Ape hand deformity

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Ape hand deformity, also known as simian hand, is a deformity in humans who cannot move the thumb away from the rest of the hand. It is an inability to abduct the thumb.[1] Abduction of the thumb refers to the specific capacity to orient the thumb perpendicularly to the ventral (palmar) surface of the hand. Opposition refers specifically the ability to "swing" the first metacarpal such that the tip of the thumb may touch the distal end of the 5th phalange and if we put the hand on the table as the palm upward the thumb can not point to the sky. The Ape Hand Deformity is caused by damage to the proximal median nerve, and subsequent loss of opponens pollicis muscle function. The name "ape hand deformity" is misleading, as apes have opposable thumbs.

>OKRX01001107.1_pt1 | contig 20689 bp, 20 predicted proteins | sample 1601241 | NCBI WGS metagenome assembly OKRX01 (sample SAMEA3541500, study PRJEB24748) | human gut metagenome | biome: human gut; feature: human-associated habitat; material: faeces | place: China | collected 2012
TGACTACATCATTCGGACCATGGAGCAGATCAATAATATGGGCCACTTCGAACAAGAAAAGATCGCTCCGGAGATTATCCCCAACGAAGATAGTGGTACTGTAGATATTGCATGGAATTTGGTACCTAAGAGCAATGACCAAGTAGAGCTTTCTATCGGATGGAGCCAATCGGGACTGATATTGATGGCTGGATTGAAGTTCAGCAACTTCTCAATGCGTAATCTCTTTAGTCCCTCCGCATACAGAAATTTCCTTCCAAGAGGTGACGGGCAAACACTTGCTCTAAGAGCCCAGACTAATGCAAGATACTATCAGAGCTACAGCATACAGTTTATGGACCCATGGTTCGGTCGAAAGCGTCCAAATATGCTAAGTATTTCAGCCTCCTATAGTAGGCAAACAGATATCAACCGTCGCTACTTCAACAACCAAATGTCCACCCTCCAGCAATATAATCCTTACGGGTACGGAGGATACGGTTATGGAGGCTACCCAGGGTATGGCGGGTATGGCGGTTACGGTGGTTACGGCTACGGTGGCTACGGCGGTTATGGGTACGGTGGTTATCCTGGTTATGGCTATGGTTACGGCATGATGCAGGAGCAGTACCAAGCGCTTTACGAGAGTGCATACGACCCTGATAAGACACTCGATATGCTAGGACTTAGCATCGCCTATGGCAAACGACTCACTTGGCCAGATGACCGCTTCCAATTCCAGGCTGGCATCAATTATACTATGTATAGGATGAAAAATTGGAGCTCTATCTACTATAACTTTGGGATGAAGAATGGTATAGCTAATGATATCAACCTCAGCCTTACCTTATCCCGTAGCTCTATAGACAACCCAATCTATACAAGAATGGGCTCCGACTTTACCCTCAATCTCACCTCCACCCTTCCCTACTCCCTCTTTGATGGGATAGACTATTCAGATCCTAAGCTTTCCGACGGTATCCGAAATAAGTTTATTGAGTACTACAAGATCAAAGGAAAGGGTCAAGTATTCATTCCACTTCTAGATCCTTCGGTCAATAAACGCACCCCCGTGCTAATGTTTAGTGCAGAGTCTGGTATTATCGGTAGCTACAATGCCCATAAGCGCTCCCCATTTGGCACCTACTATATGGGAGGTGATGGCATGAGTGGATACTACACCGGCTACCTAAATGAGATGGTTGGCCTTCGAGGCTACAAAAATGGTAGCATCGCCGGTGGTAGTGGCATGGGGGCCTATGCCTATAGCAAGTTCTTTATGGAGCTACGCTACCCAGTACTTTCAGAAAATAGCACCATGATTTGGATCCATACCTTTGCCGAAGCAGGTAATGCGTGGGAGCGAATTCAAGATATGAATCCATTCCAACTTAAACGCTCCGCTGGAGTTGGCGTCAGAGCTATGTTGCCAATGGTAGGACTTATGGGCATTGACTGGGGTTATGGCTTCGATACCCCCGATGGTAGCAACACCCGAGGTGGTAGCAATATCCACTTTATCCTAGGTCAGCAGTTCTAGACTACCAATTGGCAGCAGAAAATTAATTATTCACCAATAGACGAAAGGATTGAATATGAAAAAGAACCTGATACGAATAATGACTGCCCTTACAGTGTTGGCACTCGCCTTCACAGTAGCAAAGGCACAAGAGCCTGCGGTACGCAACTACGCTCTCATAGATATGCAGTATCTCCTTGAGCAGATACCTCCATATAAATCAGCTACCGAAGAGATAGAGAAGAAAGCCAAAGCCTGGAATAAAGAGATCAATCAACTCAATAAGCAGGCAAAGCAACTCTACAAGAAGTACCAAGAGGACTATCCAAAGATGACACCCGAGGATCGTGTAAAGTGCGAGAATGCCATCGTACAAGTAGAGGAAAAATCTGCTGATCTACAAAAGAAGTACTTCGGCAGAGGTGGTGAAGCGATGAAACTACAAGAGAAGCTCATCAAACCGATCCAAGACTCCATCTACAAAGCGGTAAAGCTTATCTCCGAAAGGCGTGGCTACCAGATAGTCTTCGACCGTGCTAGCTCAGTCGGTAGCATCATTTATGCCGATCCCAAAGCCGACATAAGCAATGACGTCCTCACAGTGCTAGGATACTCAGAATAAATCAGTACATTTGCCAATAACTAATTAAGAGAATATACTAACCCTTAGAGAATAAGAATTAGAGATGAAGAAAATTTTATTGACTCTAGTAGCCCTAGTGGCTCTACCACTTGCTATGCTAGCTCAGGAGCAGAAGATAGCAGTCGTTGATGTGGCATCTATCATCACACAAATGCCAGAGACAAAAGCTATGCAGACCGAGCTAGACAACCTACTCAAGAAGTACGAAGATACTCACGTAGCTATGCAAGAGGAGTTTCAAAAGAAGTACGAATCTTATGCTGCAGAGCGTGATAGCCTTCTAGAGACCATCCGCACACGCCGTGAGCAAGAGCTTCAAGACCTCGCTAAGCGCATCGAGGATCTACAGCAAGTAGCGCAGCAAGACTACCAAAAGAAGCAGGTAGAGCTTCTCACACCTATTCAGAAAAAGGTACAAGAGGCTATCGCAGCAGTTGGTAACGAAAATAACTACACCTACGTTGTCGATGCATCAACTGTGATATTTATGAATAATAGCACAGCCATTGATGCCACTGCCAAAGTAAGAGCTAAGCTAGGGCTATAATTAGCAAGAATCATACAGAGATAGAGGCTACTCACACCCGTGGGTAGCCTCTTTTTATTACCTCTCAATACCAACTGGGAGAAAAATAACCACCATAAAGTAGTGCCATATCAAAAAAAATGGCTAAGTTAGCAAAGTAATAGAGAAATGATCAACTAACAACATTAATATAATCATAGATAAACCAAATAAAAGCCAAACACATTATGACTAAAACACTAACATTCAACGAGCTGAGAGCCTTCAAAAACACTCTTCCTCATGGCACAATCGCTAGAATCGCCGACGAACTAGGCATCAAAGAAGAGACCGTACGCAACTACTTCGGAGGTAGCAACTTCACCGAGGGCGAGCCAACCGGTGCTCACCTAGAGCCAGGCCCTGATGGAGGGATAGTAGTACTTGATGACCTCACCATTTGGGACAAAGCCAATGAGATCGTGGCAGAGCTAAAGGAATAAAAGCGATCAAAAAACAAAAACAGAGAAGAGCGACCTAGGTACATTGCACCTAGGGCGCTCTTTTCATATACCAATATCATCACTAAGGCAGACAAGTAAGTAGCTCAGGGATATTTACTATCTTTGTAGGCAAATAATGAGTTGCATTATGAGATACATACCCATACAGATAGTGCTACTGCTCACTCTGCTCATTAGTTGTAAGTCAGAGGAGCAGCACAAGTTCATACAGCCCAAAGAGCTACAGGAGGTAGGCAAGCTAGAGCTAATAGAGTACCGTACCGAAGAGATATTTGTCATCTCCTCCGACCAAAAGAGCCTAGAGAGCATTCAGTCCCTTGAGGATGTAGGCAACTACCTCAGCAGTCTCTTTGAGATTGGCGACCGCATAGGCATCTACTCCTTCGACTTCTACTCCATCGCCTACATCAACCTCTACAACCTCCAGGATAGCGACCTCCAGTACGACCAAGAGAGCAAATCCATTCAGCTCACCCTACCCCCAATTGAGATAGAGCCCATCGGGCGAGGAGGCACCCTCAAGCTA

It can occur with an injury of the median nerve either at the elbow or the wrist, impairing the thenar muscles and opponens pollicis muscle.[2]

Ape hand deformity is one aspect of median nerve palsy, which is usually caused by deep injuries to the arm, forearm and wrist area.

Ape Hand Deformity
Ape Hand Deformity

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References[edit]

  1. ^ "Anatomy Tables - Hand". Retrieved 2009-11-02. 
  2. ^ "Gross Anatomy: THE BRACHIAL PLEXUS". Retrieved 2009-11-02.